In these troubled times, teachers show how determined they are, as well as how vital it is to be an educator. Disaster-proof education helps you keep going on no matter what happens. Just remember that you shouldn’t panic, try not to overwhelm yourself or your students, consider teaching asynchronous classes and most of all, have each other’s backs.
The most important thing to always keep in mind when adapting any teaching activity for online education is that online learning doesn’t have to happen at the same time as online teaching. Adopting an asynchronous mindset is going to really help educators become even better at what they do.
A STEM curriculum is based on the key idea that disciplines should not be taught as separate and discrete subjects, but in an integrated manner that focuses on real-life application, to create problem-solving skills. If we use technology in real life to find innovative solutions to technical problems, why not use them with STEM students as well?
When we talk about empathy, we tend to see it as an innate ability: you either have it or you don’t. However, empathy can be taught and the earlier we teach it, the better. In K-12 education, teaching empathy might help students deal with their insecurities, improve their self-esteem and boost their abilities to make friends.
As a educator who experienced firsthand the challenges of teaching amidst natural and man-made disasters, Jen is an advocate for Disaster-Proof Education. Disaster-Proof Education is a proactive measure that makes teaching and learning continue with the help of edtech and good pedagogy – anytime and anywhere.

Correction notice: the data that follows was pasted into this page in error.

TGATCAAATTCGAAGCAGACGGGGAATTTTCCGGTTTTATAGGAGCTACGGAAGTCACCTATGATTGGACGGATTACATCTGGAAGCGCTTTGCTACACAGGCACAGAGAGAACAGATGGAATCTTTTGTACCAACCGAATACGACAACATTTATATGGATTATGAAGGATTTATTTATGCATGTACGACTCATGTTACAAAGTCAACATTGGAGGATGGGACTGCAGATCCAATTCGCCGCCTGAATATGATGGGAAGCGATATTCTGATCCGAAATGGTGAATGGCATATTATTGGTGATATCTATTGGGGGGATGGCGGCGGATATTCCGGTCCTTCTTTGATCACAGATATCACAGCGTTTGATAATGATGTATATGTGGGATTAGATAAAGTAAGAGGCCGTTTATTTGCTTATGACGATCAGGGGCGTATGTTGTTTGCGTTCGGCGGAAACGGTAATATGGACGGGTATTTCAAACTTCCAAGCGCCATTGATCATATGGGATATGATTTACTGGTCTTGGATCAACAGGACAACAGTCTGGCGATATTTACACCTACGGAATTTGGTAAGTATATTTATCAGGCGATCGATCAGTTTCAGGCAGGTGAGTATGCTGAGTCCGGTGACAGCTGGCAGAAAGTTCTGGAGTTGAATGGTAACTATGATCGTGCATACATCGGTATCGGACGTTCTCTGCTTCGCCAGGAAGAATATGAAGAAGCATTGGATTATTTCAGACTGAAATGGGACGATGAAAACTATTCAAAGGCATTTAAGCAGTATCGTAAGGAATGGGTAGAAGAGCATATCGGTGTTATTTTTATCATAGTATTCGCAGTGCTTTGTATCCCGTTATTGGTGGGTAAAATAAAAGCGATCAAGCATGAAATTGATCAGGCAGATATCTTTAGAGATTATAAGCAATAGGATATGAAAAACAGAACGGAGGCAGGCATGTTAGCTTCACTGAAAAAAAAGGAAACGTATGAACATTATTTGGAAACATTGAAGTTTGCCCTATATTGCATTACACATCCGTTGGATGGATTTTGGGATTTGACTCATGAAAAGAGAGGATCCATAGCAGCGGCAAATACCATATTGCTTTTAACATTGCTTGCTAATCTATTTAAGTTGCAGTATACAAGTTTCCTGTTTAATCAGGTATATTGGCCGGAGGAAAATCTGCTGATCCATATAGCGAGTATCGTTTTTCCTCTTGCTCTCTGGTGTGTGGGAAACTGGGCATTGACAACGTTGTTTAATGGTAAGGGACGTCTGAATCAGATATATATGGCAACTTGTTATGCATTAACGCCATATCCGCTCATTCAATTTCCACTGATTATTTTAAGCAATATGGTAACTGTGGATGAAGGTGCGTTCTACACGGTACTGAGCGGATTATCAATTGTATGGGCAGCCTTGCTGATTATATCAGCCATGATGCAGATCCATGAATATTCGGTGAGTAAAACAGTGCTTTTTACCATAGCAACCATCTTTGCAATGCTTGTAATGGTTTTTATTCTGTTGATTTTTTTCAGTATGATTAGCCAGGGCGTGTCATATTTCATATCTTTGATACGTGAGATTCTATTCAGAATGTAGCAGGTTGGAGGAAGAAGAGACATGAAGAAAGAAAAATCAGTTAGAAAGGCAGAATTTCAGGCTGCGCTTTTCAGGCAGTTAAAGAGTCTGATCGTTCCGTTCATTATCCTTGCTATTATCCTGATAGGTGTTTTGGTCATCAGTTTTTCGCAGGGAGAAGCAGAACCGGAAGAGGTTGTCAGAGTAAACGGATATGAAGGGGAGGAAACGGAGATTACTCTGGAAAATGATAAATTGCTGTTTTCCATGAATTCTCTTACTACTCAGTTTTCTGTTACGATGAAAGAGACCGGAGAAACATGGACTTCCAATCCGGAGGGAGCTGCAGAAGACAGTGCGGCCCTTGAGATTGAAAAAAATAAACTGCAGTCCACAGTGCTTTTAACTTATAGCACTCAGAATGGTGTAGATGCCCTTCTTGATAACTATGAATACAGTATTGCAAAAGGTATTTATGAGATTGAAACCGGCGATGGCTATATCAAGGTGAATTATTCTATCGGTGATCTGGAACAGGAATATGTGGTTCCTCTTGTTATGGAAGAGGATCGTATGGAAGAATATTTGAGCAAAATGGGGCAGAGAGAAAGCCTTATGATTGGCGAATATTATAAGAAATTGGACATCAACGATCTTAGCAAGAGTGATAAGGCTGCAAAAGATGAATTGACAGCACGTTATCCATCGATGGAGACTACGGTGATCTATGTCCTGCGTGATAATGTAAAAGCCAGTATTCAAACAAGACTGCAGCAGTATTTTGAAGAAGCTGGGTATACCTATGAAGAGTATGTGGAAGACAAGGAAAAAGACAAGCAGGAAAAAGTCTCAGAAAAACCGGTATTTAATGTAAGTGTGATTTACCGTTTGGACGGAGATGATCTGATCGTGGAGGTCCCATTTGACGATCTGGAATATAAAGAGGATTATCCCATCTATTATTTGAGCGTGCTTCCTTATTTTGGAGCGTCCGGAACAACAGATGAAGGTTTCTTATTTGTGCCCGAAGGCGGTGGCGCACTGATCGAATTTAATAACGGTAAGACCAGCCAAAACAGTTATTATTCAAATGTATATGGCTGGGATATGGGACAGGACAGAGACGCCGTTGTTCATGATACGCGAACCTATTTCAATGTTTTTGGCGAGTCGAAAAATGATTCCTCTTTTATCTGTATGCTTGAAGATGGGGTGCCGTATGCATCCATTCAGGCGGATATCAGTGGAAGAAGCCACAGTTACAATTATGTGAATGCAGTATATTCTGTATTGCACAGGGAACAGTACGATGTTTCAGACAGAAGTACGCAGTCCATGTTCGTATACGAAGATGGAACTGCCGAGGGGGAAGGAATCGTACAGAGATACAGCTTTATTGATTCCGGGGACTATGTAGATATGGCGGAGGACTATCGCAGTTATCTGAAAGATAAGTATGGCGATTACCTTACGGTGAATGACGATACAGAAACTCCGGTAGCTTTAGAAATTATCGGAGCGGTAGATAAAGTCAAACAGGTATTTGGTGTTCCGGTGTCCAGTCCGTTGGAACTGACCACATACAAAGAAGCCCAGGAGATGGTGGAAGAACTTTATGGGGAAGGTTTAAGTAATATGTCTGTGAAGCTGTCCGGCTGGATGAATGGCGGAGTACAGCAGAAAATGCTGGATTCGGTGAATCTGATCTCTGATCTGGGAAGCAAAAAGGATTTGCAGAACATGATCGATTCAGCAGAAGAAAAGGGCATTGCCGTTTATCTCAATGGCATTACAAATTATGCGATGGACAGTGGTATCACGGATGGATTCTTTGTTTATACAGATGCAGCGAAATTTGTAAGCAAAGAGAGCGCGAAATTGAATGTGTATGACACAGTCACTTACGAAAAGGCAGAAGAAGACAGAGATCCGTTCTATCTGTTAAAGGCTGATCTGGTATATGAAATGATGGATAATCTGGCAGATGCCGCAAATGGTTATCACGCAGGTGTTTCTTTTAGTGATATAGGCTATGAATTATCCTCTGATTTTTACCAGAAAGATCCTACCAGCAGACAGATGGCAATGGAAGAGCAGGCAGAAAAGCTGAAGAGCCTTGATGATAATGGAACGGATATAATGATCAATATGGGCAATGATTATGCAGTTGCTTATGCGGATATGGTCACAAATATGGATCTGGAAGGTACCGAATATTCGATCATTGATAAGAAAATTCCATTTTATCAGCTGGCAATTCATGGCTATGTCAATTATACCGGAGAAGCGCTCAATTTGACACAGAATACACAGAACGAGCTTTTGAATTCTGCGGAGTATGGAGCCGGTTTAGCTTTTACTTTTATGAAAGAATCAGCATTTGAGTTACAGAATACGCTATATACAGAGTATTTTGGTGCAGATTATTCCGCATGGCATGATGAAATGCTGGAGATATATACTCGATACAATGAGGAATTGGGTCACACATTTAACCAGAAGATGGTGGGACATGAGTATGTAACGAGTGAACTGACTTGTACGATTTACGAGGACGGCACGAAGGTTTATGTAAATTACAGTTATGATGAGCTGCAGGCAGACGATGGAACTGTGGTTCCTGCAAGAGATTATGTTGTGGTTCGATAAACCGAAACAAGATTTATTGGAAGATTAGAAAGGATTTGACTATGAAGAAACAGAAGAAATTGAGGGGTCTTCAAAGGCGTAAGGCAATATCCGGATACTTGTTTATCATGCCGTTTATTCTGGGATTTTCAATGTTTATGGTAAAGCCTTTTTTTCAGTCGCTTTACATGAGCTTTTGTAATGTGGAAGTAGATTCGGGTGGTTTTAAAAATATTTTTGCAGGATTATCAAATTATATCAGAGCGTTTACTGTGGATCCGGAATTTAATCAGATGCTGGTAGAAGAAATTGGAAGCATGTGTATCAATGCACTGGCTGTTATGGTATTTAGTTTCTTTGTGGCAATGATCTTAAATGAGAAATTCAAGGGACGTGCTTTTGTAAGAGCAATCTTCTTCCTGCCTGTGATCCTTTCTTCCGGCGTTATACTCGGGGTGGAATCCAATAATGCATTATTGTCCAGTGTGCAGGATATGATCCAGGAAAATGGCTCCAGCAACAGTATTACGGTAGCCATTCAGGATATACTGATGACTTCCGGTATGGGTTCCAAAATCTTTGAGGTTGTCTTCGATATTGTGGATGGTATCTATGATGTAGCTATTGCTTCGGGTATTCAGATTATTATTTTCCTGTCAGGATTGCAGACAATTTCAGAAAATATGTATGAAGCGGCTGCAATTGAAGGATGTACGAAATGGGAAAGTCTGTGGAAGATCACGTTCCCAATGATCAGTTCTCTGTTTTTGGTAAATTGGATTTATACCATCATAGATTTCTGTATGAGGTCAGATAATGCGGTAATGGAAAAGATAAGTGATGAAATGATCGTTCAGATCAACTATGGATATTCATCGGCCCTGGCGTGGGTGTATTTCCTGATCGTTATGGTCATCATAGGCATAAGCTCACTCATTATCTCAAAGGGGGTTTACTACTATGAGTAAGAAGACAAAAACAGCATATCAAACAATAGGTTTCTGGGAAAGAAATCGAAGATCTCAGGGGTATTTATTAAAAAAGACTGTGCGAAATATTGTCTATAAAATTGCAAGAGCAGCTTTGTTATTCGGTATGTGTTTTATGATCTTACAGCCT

E-learning is a promising option for students who weren’t able to find success in a traditional classroom, and music education may help bring everything in balance. By making music a cornerstone of your lesson plan, your students may discover that they can more easily process ideas and concepts, propelling them towards success both in and out of their virtual classroom.
Teachers often feel as if they’re competing with technology for the attention of students. The presence of devices and apps in their students’ lives seems to be in the way of instilling a habit of reading. Technology can be both a distractor and a positive factor, which gave me an idea to celebrate this month by making a case for the latter.
There are many digital tools that can be used in the classroom to build a variety of skills. To decide where to start, think about some of the tasks that might be taking up a lot of your time, or reflect on some issues or challenges you might be having. With so many options available, we can provide something for all students that can meet their interests and specific learning needs.
AR is still far from being present in day to day teaching, but its usefulness can easily be seen. Including AR in class will increase students’ motivation and engagement. What is more, AR stimulates creativity and critical thinking, but also facilitates collaboration, which means it contributes to the development of the 21st century skills.
In EFL (English as a Foreign Language) classrooms, things tend to follow the old paradigm of sage on the stage. However, we argue that a more “guide from the side” approach is also possible and even more beneficial for EFL learners. An LMS can make a smooth transition towards the flipped classroom model and will empower students to form their own methods of language learning.